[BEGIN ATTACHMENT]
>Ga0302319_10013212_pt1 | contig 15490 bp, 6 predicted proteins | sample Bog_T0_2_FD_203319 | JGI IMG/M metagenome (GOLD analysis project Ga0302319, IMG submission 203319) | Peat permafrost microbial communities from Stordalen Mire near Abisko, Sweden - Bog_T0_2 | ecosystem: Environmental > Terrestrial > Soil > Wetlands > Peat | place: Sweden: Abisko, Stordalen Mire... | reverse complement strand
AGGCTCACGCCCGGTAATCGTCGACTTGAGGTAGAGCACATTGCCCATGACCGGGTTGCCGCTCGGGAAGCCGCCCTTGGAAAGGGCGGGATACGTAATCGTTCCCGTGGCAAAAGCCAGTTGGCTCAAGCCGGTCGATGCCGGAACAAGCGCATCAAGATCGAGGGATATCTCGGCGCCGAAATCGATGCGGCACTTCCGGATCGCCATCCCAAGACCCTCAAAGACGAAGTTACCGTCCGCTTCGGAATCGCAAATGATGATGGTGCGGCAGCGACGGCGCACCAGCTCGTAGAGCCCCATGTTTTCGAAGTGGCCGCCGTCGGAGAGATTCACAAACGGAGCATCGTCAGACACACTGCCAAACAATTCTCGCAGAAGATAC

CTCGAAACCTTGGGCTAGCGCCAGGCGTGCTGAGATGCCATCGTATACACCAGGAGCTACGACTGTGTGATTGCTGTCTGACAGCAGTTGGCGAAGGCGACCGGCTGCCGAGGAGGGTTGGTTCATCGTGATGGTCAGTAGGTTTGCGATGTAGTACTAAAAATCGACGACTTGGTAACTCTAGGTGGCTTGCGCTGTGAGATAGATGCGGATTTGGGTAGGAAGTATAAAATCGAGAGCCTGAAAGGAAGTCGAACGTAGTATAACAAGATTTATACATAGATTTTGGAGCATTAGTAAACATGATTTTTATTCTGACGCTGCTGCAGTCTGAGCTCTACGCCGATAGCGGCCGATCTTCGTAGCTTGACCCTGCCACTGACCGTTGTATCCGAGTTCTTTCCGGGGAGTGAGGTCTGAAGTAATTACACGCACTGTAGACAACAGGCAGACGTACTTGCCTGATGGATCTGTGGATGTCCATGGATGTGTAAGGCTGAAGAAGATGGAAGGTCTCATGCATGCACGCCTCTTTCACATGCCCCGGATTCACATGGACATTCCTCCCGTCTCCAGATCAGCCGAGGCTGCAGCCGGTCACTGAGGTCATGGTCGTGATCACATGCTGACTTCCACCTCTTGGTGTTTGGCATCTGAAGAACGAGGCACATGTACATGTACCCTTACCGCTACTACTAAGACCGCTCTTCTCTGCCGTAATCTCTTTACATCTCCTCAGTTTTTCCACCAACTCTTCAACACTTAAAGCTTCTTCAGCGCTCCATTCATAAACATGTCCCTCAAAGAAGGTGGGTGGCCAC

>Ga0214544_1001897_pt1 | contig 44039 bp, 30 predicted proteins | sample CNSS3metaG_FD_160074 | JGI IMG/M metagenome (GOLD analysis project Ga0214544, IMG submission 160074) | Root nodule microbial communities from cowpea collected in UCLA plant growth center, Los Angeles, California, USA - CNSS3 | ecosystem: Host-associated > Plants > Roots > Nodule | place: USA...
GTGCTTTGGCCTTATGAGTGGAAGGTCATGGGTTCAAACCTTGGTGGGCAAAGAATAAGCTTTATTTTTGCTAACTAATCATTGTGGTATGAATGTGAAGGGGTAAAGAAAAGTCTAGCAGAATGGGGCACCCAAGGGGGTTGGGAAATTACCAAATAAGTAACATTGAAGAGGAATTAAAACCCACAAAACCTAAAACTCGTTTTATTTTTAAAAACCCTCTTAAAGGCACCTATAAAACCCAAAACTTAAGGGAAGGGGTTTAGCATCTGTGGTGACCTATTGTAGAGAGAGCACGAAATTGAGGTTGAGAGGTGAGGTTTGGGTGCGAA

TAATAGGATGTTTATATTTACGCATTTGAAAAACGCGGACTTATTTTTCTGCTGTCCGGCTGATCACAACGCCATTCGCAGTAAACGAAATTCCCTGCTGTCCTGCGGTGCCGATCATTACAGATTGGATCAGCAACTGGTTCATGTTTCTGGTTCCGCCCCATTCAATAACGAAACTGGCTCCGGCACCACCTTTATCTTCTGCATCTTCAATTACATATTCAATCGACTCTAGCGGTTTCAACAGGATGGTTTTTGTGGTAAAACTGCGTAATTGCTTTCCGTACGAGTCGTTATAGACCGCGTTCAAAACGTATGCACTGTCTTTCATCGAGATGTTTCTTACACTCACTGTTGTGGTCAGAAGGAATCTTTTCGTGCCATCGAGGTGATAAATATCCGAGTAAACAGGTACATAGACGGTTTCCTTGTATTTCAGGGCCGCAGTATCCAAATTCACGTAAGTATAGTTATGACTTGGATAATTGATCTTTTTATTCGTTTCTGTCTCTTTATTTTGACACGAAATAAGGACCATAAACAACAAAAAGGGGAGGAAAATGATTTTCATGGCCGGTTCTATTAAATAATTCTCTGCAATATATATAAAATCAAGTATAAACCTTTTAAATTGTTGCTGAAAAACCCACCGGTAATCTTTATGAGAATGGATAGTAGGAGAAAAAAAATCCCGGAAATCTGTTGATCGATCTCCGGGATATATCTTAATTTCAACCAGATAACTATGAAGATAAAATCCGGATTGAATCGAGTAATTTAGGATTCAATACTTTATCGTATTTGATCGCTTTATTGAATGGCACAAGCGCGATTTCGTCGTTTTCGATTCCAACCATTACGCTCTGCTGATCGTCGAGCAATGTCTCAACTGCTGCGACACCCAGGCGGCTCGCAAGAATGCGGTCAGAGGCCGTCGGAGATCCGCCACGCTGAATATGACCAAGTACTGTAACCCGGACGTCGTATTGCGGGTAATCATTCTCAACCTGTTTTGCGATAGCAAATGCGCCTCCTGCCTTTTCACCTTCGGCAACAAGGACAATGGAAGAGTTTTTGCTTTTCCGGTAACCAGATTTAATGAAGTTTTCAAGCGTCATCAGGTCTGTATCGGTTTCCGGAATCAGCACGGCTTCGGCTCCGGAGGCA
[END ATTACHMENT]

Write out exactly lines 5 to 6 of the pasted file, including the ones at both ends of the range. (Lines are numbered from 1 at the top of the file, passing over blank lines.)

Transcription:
GTGCTTTGGCCTTATGAGTGGAAGGTCATGGGTTCAAACCTTGGTGGGCAAAGAATAAGCTTTATTTTTGCTAACTAATCATTGTGGTATGAATGTGAAGGGGTAAAGAAAAGTCTAGCAGAATGGGGCACCCAAGGGGGTTGGGAAATTACCAAATAAGTAACATTGAAGAGGAATTAAAACCCACAAAACCTAAAACTCGTTTTATTTTTAAAAACCCTCTTAAAGGCACCTATAAAACCCAAAACTTAAGGGAAGGGGTTTAGCATCTGTGGTGACCTATTGTAGAGAGAGCACGAAATTGAGGTTGAGAGGTGAGGTTTGGGTGCGAA

TAATAGGATGTTTATATTTACGCATTTGAAAAACGCGGACTTATTTTTCTGCTGTCCGGCTGATCACAACGCCATTCGCAGTAAACGAAATTCCCTGCTGTCCTGCGGTGCCGATCATTACAGATTGGATCAGCAACTGGTTCATGTTTCTGGTTCCGCCCCATTCAATAACGAAACTGGCTCCGGCACCACCTTTATCTTCTGCATCTTCAATTACATATTCAATCGACTCTAGCGGTTTCAACAGGATGGTTTTTGTGGTAAAACTGCGTAATTGCTTTCCGTACGAGTCGTTATAGACCGCGTTCAAAACGTATGCACTGTCTTTCATCGAGATGTTTCTTACACTCACTGTTGTGGTCAGAAGGAATCTTTTCGTGCCATCGAGGTGATAAATATCCGAGTAAACAGGTACATAGACGGTTTCCTTGTATTTCAGGGCCGCAGTATCCAAATTCACGTAAGTATAGTTATGACTTGGATAATTGATCTTTTTATTCGTTTCTGTCTCTTTATTTTGACACGAAATAAGGACCATAAACAACAAAAAGGGGAGGAAAATGATTTTCATGGCCGGTTCTATTAAATAATTCTCTGCAATATATATAAAATCAAGTATAAACCTTTTAAATTGTTGCTGAAAAACCCACCGGTAATCTTTATGAGAATGGATAGTAGGAGAAAAAAAATCCCGGAAATCTGTTGATCGATCTCCGGGATATATCTTAATTTCAACCAGATAACTATGAAGATAAAATCCGGATTGAATCGAGTAATTTAGGATTCAATACTTTATCGTATTTGATCGCTTTATTGAATGGCACAAGCGCGATTTCGTCGTTTTCGATTCCAACCATTACGCTCTGCTGATCGTCGAGCAATGTCTCAACTGCTGCGACACCCAGGCGGCTCGCAAGAATGCGGTCAGAGGCCGTCGGAGATCCGCCACGCTGAATATGACCAAGTACTGTAACCCGGACGTCGTATTGCGGGTAATCATTCTCAACCTGTTTTGCGATAGCAAATGCGCCTCCTGCCTTTTCACCTTCGGCAACAAGGACAATGGAAGAGTTTTTGCTTTTCCGGTAACCAGATTTAATGAAGTTTTCAAGCGTCATCAGGTCTGTATCGGTTTCCGGAATCAGCACGGCTTCGGCTCCGGAGGCA